Bitten by Waterfowl Bug.
by Bruce Thibodeau

If you ask anyone in the world of waterfowl hunting, just how they got into it.
You will get a variety of answers. Some will tell you they had family that hunted
waterfowl, Some will tell you they had friends that hunted waterfowl. It is a very
rare one that will tell you they stumbled blindly into it. Yet for all of that, I am
one of those who stumbled blindly into it and lacked the sense to avoid being

I have decided to do us all a favor and too tell you my story in hopes that
others will be aware of the bug before they try. For those of you already
bitten, well smile and remember.

It all began with the purchase in a mid November of our first Labrador pup.
The breeder told me how the pups were born August 31st, and the mother
and pups all were in the truck that afternoon heading north for a goose
opener. Knowing the pups came from a dog that was a hunter. I thought well I
may have to try it if nothing more to allow the dog to do what it was bread for.
Besides I thought it may give me something to do before bow season.

The pup grew and we got the basics down of sit, stay , heal, fetch , hold, give
and such . Then came that spring day when I introduced it to water. It loved
the tub, yet when it seen all that water at the pond down the road it wasn’t
having no part of that. So in April I braved the cold and wadded out with the
pup to get it swimming. I can only tell you April is not a fun month to be waist
deep in water with only jeans and a t-shirt on.

We progressed through the summer with using a 2 liter pop bottle with a bit of
water added for weight for a retrieving training dummy. It turned out to be just
big enough she could not get her mouth around the bottle, this caused her to
have to grab the neck of the bottle. That turned out to be one of the best
training items could have come up with it taught her to be gentle and to learn
to approach the target from a proper angle. It taught her to pay attention to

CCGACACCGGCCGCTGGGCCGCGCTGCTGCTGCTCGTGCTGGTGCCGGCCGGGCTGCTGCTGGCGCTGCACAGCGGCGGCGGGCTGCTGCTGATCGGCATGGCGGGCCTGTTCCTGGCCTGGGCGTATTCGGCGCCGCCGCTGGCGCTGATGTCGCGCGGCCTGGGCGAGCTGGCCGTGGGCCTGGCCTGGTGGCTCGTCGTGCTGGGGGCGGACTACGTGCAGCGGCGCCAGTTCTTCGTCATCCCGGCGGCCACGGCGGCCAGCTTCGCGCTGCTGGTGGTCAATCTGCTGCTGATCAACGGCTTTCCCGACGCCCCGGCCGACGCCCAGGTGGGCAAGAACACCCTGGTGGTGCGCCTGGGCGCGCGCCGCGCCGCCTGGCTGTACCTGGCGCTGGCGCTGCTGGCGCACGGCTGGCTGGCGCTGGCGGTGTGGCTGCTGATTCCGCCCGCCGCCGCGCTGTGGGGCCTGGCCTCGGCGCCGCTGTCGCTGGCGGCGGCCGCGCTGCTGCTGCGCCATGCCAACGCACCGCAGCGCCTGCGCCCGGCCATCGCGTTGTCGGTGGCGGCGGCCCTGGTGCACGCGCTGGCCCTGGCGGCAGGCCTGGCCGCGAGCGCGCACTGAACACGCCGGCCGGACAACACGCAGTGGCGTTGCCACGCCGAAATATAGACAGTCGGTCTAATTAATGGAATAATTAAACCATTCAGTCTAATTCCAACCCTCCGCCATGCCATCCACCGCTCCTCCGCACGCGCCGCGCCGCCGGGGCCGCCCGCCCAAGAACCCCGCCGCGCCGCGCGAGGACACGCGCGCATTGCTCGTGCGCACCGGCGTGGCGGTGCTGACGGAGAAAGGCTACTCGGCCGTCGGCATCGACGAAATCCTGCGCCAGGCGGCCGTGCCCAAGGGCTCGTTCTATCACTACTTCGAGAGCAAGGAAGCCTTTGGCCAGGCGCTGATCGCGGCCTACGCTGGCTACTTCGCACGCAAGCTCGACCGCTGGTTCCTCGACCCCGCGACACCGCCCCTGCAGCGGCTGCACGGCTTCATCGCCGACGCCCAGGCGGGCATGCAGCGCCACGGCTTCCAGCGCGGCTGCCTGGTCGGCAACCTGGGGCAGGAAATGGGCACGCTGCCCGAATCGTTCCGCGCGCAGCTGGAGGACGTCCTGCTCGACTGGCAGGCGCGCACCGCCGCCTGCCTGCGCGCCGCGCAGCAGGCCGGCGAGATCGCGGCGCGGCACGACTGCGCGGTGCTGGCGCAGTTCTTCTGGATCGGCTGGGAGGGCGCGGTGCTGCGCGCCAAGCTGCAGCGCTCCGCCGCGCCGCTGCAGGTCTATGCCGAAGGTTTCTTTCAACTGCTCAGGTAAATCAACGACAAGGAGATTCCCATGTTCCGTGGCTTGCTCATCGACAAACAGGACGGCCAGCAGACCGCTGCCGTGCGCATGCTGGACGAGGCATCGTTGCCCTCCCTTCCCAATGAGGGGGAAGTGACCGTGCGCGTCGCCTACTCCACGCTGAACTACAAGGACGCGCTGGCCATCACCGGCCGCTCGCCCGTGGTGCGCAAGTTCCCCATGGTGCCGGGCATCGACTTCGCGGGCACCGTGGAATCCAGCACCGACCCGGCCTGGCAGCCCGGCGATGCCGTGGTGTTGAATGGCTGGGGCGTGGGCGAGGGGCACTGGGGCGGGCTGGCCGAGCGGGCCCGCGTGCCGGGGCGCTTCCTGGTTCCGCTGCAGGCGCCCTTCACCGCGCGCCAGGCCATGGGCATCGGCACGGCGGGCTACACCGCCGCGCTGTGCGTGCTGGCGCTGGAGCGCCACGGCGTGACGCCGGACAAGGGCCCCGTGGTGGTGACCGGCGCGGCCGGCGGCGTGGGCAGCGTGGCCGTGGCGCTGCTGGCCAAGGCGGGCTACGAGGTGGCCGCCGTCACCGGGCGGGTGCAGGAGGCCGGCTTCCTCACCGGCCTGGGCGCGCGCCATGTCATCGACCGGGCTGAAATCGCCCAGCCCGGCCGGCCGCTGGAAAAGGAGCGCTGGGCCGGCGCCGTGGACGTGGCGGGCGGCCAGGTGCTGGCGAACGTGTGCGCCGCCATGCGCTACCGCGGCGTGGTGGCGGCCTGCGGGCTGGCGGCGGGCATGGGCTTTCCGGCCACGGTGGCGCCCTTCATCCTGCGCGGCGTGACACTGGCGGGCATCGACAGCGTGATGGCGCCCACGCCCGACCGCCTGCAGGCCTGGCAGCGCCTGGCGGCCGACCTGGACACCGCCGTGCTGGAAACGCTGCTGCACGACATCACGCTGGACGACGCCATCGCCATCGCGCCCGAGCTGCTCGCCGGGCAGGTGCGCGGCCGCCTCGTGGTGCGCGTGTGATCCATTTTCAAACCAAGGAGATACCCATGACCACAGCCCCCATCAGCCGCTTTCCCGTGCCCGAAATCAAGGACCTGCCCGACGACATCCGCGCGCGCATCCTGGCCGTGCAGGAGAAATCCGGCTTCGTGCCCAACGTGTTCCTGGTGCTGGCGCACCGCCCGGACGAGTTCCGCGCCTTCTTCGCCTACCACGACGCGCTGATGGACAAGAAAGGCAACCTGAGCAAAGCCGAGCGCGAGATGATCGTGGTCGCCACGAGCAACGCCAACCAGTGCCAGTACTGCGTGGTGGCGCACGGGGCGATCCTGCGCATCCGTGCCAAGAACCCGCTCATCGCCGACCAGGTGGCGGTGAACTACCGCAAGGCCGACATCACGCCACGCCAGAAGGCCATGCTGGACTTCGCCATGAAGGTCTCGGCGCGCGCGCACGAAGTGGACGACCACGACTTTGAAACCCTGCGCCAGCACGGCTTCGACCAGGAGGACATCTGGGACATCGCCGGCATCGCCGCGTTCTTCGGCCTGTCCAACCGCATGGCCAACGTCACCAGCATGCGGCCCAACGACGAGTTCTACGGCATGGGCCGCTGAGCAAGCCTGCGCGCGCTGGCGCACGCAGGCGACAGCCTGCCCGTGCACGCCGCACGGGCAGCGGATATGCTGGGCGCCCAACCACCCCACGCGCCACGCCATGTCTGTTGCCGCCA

the little detail of where and how to grab something.




Along came the day we awaited the waterfowl opener. I was as excited that
night as a child for Christmas. I only had a pair of decoys and I had them
rigged with a double chord so I could throw them and the anchor would drop.
Yet I would still have a jerk string on both so I could easily recover them. A
single shot shotgun, 2 decoys, and a box of shells and off to the edge of the
creek I knew had ducks using it.

We awoke to a nice fall chill to the air, we walked away from home and
crossed the bridge at the end of our road that leads to the forest. Down the
trails using the flashlight and along the ridge of the creek to our desired spot.
I set the gun and the shells into the small blind I had built. I unpacked the two
decoys and prepared to throw the first one into the early morning darkness. I
checked the spot to throw to with the flashlight.

A perfect toss high arc, and the comforting splash as it slapped the water. A
tug on the chord and it righted itself. As this took a brief moment, I reached to
my mouth for the light and heard. SPLASH!!!
The dog hit the water. In the split moment I knew she was going to get tangled
in the chord. I whispered, “ Off, No, Come, Black (the dogs name) Come!” She
was on a one way swim to the decoy, I felt the tug of the jerk line as it
tightened as she tangled in it. I let it go.

I began the process of pleading, “Black, NO , OFF, COME, come on leave it
alone!”. Then that Whisper Yell, that only an outdoorsmen is aware of the one